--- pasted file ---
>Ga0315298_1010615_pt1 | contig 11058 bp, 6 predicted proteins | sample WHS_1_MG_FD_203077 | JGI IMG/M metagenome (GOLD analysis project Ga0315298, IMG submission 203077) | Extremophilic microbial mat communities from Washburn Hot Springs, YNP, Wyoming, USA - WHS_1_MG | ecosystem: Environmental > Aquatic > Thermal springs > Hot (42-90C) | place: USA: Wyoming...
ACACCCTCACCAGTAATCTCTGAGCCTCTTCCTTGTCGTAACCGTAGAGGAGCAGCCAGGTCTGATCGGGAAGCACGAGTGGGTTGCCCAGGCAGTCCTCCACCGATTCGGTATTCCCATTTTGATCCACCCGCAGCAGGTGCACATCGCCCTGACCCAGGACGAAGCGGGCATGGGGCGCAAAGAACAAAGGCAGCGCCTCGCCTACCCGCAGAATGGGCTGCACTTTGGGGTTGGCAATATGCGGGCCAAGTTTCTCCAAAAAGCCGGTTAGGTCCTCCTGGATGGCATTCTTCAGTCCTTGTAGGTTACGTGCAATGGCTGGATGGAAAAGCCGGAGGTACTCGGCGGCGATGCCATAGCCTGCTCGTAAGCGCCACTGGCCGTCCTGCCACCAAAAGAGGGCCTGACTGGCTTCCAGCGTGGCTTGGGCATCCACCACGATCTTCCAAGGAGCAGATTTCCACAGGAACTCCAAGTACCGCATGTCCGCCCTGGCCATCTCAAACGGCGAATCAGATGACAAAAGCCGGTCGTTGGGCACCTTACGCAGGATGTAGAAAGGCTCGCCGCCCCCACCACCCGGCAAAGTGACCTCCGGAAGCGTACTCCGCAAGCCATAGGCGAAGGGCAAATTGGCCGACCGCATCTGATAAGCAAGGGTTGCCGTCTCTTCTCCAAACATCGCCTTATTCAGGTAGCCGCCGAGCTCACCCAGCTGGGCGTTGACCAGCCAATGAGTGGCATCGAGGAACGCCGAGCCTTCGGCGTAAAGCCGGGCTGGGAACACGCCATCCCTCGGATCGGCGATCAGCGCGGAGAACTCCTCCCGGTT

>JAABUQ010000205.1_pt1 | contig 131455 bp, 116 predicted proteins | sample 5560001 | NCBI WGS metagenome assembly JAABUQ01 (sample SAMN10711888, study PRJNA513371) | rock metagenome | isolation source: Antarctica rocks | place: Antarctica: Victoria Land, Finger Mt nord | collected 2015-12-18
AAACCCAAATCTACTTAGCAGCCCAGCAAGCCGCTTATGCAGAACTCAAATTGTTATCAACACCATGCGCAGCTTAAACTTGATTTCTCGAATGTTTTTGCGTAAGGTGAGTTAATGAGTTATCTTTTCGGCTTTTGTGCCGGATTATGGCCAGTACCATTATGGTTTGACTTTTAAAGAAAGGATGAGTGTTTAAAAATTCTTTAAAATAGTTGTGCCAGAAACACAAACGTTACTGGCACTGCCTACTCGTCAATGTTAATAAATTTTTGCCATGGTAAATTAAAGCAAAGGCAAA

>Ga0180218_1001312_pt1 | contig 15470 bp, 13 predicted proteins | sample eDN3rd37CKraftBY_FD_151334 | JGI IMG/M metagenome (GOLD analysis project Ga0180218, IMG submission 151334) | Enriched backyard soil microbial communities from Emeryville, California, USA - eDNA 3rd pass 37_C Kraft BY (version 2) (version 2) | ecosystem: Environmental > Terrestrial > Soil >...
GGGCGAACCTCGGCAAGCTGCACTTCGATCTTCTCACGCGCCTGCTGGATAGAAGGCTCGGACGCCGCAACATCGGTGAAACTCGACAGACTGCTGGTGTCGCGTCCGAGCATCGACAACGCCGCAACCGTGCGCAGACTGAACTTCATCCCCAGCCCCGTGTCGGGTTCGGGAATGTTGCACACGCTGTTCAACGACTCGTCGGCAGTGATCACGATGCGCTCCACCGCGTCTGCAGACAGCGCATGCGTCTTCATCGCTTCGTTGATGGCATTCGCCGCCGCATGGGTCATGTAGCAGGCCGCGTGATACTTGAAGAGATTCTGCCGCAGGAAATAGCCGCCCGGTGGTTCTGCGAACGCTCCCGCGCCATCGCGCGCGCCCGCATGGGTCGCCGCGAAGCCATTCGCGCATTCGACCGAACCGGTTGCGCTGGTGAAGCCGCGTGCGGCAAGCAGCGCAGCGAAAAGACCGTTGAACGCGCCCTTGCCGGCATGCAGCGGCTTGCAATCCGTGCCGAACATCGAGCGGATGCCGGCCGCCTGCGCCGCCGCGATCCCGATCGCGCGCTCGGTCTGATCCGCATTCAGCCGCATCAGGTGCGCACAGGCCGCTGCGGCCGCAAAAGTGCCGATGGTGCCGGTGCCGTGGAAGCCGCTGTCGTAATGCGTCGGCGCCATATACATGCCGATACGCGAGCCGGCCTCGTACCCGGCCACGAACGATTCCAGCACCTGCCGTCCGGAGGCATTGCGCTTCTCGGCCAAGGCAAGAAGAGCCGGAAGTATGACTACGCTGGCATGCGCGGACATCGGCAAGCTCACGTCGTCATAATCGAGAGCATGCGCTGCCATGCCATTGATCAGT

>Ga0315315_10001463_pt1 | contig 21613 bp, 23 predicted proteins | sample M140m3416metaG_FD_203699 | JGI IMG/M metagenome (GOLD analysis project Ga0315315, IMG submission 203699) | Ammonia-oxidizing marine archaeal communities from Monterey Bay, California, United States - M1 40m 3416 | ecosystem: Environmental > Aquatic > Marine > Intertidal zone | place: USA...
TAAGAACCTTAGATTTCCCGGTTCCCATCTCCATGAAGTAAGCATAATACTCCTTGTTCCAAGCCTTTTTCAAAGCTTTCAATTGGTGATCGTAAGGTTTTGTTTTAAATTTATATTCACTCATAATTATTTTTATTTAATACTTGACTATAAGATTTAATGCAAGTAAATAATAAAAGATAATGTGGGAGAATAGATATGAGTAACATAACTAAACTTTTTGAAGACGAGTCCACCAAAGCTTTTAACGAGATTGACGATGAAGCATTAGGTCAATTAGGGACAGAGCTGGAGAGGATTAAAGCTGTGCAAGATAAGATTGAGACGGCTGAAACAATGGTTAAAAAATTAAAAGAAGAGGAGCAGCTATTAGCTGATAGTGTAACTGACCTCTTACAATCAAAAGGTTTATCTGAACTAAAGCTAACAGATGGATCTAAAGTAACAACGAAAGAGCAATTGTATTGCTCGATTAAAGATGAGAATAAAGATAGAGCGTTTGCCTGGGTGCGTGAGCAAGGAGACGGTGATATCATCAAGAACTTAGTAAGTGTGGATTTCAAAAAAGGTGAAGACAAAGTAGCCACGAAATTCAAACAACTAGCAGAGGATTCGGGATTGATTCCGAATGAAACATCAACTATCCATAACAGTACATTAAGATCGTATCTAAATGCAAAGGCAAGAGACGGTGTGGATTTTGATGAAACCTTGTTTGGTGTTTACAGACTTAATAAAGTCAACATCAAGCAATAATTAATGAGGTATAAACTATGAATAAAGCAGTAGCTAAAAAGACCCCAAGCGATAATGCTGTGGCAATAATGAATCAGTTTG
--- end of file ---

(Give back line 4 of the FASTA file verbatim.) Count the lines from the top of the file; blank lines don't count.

AAACCCAAATCTACTTAGCAGCCCAGCAAGCCGCTTATGCAGAACTCAAATTGTTATCAACACCATGCGCAGCTTAAACTTGATTTCTCGAATGTTTTTGCGTAAGGTGAGTTAATGAGTTATCTTTTCGGCTTTTGTGCCGGATTATGGCCAGTACCATTATGGTTTGACTTTTAAAGAAAGGATGAGTGTTTAAAAATTCTTTAAAATAGTTGTGCCAGAAACACAAACGTTACTGGCACTGCCTACTCGTCAATGTTAATAAATTTTTGCCATGGTAAATTAAAGCAAAGGCAAA